Late summer grape disease update for 2013
During July and early August, grape disease symptoms became more apparent, although well-managed vineyards continue to look fairly clean. Growers should continue regular monitoring.
August 21, 2013 - Author: Annemiek Schilder, Michigan State University Extension, Department of Plant, Soil and Microbial Sciences
Downy mildew has been active since mid- to late June in southwest Michigan and mid-July in northwest Michigan due to abundant rainfall and conducive temperatures, although more recent warm, dry weather in some locations may have slowed it down. Rainfall continues to be quite variable across Michigan, which makes disease occurrence spottier and precludes blanket recommendations for disease control. However, warm humid nights and dew formation are conducive to downy mildew development, as it promotes abundant sporulation in lesions. Dew formation also promotes downy mildew development on Niagara and Concord vines. Their hairy lower leaf surfaces are difficult to wet by rain.
Powdery mildew symptoms were first reported in early to mid-July and may get more prevalent during warm, dry weather forecast for the rest of August, especially since the relative humidity is increasing as noted from increasing dew point temperatures. Powdery mildew late in the season goes into “overwintering inoculum production mode” and cleistothecia (small brown to black specks) have already been seen in powdery mildew colonies.
To prevent cleistothecium production on infected plant tissues, you can apply eradicant fungicides, such as oils or bicarbonate salts. If you do, make sure to use sufficient water to achieve thorough coverage as these materials have to contact the powdery mildew hyphae to be effective. Be careful with oils during periods with high temperatures (85 degrees Fahrenheit and above) as leaf burning can occur. Sterol inhibitor fungicides will also prevent cleistothecium production, but are not recommended for full-blown infections as that may enhance fungicide resistance development.
Black rot symptoms are common on fruit in unsprayed vineyard blocks, and low levels have also been seen even in some sprayed vineyards due to suboptimal spray timing or fungicide wash-off by rain during the susceptible period (early fruit development). Protectant fungicides, such as mancozeb, were more likely to wash off than systemic fungicides, resulting in lower efficacy during the rainy periods. Systemic products like Rally or Elite are the most effective choices for black rot, especially if post-infection activity is needed.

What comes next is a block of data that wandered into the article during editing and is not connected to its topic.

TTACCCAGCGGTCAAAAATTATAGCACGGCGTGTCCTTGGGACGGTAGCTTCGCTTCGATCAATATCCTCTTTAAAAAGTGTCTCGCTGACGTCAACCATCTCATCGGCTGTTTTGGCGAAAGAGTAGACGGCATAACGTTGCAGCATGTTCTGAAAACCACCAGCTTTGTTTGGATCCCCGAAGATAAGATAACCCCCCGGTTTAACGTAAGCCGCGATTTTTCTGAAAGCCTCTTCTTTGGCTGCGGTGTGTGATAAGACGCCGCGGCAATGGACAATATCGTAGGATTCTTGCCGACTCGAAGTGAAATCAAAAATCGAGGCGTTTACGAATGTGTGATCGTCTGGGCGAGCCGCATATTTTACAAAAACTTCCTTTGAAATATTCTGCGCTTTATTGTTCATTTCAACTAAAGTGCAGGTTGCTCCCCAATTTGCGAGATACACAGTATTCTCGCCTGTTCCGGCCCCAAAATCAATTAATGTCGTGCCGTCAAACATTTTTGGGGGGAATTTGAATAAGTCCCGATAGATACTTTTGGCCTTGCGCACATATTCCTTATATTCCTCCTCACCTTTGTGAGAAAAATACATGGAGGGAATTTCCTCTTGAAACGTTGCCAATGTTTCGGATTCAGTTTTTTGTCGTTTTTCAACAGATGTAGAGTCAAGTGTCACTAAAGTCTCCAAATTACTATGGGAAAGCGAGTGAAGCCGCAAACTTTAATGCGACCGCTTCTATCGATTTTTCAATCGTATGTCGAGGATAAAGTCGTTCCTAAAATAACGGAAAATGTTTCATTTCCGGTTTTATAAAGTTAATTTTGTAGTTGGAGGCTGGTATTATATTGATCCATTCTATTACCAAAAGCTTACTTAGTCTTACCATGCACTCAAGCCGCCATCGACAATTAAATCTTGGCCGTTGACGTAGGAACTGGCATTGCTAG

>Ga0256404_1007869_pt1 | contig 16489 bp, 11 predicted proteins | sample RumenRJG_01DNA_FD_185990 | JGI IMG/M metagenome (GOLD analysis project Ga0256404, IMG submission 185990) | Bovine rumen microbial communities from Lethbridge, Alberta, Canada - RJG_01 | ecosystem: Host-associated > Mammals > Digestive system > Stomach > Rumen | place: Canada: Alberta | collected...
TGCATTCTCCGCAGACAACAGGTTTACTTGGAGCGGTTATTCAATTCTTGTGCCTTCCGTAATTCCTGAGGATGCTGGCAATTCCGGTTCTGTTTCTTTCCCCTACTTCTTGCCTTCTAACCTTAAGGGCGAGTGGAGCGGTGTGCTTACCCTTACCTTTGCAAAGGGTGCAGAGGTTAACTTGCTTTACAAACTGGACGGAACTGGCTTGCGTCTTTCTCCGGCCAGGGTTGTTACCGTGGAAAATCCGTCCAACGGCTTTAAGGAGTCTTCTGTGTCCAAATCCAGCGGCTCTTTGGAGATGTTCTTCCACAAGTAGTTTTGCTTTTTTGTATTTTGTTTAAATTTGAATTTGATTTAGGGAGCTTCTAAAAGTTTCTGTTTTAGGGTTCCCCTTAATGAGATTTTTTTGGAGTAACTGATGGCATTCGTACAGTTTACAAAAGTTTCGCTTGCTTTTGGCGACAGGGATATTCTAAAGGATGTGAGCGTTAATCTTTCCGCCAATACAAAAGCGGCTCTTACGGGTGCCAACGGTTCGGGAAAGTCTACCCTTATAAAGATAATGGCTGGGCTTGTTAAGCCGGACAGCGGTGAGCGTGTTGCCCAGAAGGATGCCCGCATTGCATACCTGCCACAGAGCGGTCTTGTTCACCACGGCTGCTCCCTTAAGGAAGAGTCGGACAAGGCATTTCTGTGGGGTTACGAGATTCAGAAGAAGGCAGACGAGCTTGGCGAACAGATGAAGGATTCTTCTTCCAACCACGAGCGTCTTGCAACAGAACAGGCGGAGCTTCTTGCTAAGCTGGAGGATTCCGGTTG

Black rot is always a bit confusing as symptoms that are showing up now are the result of infections that happened three to four weeks ago. ‘Concord’ grape berries are susceptible to black rot infection for about four to five weeks after bloom while some V. vinifera cultivars don’t become fully resistant until eight weeks after bloom. Sometimes small, circular black spots are seen on the berries; these appear to be late black rot infections that were restricted due to the natural resistance in the berries. In other cases, black spots on berries are caused by paraquat (Gramoxone) injury; in those cases, symptoms are more common on low-hanging clusters.
Left, Early stages of black rot on grapes. Right, close-up of black rot on grapes.
If you have more black rot then you expected this year, Michigan State University Extension advises to focus on doing a better job of controlling the disease next year: the key to controlling black rot is to prevent infections during early fruit development. In juice grapes, a very high level of control is usually achieved with just two sprays applied at the first and second post-bloom timings. For susceptible wine grape cultivars, three post-bloom sprays should be sufficient to nip black rot in the bud.
Phomopsis spots have been present on leaves and canes since May, but new growth is obscuring older infections. During rainy springs and early summers, Phomopsis spore availability usually tapers off before bunch closure, so the risk of cluster infections is nil or very low. However, some in early-ripening wine grapes, such as ‘Vignoles’ and ‘Chardonel’ berries are starting to show Phomopsis infection and secondary berry infections are possible once fungal spores are produced on rotting berries.
Anthracnose symptoms are fairly severe this year in table grapes (e.g., Mars, Marquis) and some wine grapes (e.g., Frontenac, Vidal) due to the rainy weather early in the season. Anthracnose lesions are visible as sunken black lesions on canes, black shot-hole lesions on the leaves and reddish-purple blotches on berries. Anthracnose-infected berries stay firm and may crack open and dry up.
Anthracnose symptoms on grapes.
Left, Shot-hole lesions on leaves. Right, Anthracnose symptoms on leaves.
Botrytis has been seen in clusters here and there, but mostly associated with injury to the berries (grape berry moth infestations or berries being squeezed out in compact clusters).
Continue regular scouting for all grape diseases, including virus diseases and fruit rots now that we are coming into veraison. We have seen symptoms of tobacco and tomato ringspot viruses, which are more visible in relatively cool growing seasons. Grapevine leafroll symptoms, such as leaf reddening in red cultivars or yellowing in white cultivars and rolling under of leaf edges, are also becoming more apparent in wine grapes.
Left, Grapevine leafroll virus on grapes. Right, Tomato ringspot virus on grapes.
Dr. Schilder's work is funded in part by MSU's AgBioResearch.